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July 2024
Vol. 23, No. 10

CD Reviews


by Paul HormickJune 2017

For the songwriters of the great American Songbook–among them Lerner and Lowe, Rogers and Hart, Irving Berlin, and particularly in the case of brothers George and Ira Gershwin–the adjective genius is not a misused appellation. Yet even among these great talents, the music of Cole Porter stands apart. His pitch perfect marrying of lively and sophisticated lyrics with music that was equally delightful and engaging was a cut above his greatly gifted peers.

Like Porter, Peter Sprague is used to superlatives when his name is mentioned. Sprague has worked with Sonny Rollins and Chick Corea. He has also won more than a dozen local music awards, all of them having the word “Best” in the title. With liveliness and inventiveness, a performance by Sprague never disappoints. A veteran of 23 years of performing, singer Rebecca Jade has not let any genre of music go unexplored, and her soul renditions have been known to bring down the house.

Okay, so get this, Rebecca Jade and Peter Sprague have teamed up to produce a CD of Cole Porter tunes. Let that sink in. Rebecca Jade, Peter Sprague, and Cole Porter. Can you think of anything better? You can’t, can you? This is one of those events when the gods take notice of us mortals. How could anything get any better?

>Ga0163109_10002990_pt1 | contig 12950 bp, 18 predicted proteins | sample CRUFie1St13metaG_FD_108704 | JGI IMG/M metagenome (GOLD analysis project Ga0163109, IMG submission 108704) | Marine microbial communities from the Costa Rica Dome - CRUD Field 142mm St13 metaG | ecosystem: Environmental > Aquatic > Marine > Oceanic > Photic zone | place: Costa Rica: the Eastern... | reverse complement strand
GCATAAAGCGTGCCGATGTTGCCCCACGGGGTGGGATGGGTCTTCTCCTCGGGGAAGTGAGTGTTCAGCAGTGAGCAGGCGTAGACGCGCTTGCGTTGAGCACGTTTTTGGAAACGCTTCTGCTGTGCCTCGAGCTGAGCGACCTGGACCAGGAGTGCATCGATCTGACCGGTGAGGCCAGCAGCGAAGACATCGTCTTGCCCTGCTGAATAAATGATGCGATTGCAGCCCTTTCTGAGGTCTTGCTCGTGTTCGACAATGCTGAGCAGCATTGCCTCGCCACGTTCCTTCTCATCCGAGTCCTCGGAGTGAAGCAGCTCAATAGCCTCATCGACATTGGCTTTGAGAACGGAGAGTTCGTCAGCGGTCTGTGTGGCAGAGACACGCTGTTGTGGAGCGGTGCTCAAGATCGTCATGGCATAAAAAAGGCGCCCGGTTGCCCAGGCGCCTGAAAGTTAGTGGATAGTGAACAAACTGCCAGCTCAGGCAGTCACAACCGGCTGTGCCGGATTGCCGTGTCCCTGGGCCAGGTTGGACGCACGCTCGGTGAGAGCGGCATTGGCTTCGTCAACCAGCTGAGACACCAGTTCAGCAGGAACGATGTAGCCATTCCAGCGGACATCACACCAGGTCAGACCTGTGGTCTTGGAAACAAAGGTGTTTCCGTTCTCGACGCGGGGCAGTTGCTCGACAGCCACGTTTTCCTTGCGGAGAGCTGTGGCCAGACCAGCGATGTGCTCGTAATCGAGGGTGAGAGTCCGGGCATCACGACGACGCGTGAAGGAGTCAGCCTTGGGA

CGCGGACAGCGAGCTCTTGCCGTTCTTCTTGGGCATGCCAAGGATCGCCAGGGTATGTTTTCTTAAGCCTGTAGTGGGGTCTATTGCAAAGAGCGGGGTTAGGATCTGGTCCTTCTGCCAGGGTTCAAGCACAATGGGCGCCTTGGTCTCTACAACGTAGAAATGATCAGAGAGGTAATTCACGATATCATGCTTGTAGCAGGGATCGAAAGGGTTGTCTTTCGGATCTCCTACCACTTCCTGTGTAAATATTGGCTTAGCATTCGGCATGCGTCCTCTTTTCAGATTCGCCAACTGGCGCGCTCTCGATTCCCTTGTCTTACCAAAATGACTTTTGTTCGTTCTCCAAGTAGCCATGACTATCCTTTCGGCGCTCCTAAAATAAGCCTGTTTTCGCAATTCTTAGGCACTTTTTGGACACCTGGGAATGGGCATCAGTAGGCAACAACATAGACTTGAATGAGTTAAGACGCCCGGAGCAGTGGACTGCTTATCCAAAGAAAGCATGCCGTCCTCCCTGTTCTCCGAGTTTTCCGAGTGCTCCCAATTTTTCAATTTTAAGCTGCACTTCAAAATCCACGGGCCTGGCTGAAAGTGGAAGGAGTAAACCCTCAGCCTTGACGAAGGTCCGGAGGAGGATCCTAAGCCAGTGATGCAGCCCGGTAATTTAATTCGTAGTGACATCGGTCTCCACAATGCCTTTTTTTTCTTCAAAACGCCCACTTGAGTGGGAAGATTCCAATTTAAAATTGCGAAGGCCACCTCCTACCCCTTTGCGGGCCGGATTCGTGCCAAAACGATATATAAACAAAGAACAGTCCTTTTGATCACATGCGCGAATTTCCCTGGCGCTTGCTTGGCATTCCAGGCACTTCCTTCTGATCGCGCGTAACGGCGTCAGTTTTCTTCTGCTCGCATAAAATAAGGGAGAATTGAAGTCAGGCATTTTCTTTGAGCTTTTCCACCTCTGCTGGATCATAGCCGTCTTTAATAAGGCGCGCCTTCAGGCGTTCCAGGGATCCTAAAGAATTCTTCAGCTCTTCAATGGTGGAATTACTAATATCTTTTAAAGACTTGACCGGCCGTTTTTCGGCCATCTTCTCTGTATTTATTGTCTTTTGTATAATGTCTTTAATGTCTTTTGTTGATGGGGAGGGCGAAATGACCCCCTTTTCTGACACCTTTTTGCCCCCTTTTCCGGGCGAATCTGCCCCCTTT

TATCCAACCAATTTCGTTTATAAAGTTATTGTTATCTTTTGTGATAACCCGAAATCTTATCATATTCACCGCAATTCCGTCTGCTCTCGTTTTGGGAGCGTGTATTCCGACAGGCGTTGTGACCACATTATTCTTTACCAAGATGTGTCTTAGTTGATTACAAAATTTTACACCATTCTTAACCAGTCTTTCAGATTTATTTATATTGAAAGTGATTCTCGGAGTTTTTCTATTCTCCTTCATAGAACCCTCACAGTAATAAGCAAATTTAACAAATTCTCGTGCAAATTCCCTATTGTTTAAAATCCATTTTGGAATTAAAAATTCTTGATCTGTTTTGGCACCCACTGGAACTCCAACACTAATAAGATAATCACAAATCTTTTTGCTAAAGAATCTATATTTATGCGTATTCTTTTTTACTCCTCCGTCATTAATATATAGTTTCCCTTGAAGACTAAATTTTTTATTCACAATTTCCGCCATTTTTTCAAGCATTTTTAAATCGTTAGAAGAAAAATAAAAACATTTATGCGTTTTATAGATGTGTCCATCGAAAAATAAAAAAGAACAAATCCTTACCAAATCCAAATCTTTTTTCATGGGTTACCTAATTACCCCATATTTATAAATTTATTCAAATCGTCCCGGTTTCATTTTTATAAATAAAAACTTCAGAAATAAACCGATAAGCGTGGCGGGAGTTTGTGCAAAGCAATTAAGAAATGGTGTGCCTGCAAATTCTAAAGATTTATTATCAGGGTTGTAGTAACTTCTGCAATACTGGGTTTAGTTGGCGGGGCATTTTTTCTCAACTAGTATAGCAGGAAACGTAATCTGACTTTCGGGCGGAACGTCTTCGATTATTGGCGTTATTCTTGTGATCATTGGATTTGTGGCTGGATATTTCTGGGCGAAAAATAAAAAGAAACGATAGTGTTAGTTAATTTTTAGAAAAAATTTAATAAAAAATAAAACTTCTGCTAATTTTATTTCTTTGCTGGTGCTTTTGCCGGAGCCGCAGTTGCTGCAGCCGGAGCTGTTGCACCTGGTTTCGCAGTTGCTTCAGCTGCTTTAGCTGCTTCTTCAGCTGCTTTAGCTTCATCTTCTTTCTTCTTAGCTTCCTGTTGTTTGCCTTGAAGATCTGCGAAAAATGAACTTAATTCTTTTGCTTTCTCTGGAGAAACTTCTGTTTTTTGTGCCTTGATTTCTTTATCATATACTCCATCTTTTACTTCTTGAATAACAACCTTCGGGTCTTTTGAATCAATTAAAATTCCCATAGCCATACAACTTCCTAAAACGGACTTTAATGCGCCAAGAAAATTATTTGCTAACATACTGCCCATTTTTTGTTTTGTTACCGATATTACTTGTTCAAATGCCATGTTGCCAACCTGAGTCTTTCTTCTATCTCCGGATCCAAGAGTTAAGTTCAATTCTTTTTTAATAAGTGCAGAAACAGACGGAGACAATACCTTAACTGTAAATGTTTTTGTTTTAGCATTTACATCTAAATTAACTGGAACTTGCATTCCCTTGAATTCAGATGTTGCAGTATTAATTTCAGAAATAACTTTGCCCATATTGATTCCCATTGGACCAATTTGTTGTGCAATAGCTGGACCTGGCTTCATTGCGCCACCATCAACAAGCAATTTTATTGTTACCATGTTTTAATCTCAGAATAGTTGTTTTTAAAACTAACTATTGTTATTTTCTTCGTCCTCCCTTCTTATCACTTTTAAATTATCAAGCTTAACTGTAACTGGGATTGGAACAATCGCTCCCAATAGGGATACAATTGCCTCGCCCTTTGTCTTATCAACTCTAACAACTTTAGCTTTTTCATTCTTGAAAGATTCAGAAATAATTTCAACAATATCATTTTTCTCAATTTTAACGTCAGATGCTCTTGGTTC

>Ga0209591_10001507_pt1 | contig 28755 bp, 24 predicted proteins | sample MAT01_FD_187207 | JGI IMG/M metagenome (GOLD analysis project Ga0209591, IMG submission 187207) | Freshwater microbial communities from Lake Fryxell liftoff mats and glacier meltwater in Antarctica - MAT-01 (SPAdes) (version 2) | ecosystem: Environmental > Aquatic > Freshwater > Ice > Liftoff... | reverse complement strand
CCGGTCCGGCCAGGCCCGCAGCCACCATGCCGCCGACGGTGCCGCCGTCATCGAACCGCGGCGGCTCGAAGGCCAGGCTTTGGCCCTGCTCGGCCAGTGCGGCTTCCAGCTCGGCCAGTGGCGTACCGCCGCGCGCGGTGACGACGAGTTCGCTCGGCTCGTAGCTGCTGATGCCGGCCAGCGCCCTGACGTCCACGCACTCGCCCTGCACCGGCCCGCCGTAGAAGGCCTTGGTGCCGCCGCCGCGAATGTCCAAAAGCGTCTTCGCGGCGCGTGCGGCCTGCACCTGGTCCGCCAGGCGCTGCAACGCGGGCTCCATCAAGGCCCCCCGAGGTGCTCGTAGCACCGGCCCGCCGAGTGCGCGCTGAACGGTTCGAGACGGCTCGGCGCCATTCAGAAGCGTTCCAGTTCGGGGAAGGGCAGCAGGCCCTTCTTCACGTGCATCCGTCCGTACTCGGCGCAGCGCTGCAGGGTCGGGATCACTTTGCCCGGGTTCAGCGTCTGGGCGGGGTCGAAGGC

With Cole Porter there is always a caveat. Yes, the music is great. But whenever musicians perform his songs, there are always the echoes of Frank Sinatra, Ella Fitzgerald, and others who created masterpieces with Porter’s music. (This includes the apotheosis of Western Civilization, when, late, late on January 12th [or it may have gotten to be early, early morning of January 13th] 1956, Frank Sinatra recorded “I’ve Got You Under My Skin” with the Nelson Riddle Orchestra.)

The obvious dilemma for musicians is how to mine and honor this rich legacy and still make a new and credible musical mark upon Porter’s body of work. Here, Sprague succeeds with inventive and fresh arrangements. For some of the tunes there are tempo changes and even an extended riff-based interlude for solos on “Just One of Those Things.”

It is obvious that Rebecca Jade is very much at home with these numbers. She sings with ease and grace, and is masterful in developing phrasing that renews these classic tunes. She also taps into Porter’s playfulness as well as the great emotional heft that is a signature of any of his songs.

Joining the duo are bassist Gunnar Biggs and Drummer Duncan Moore. Brother Tripp Sprague plays saxophone, harmonica, and flute. And there are the additions of Scott Kyle on trombone and Tommy Aros on percussion. All the performers are tops. Peter Sprague did all the mixing and mastering and proves that he deserved all those As that he earned in mixing and mastering school.

It is such a joy to review CDs as good as this one. Planet Cole Porter receives my highest recommendation.

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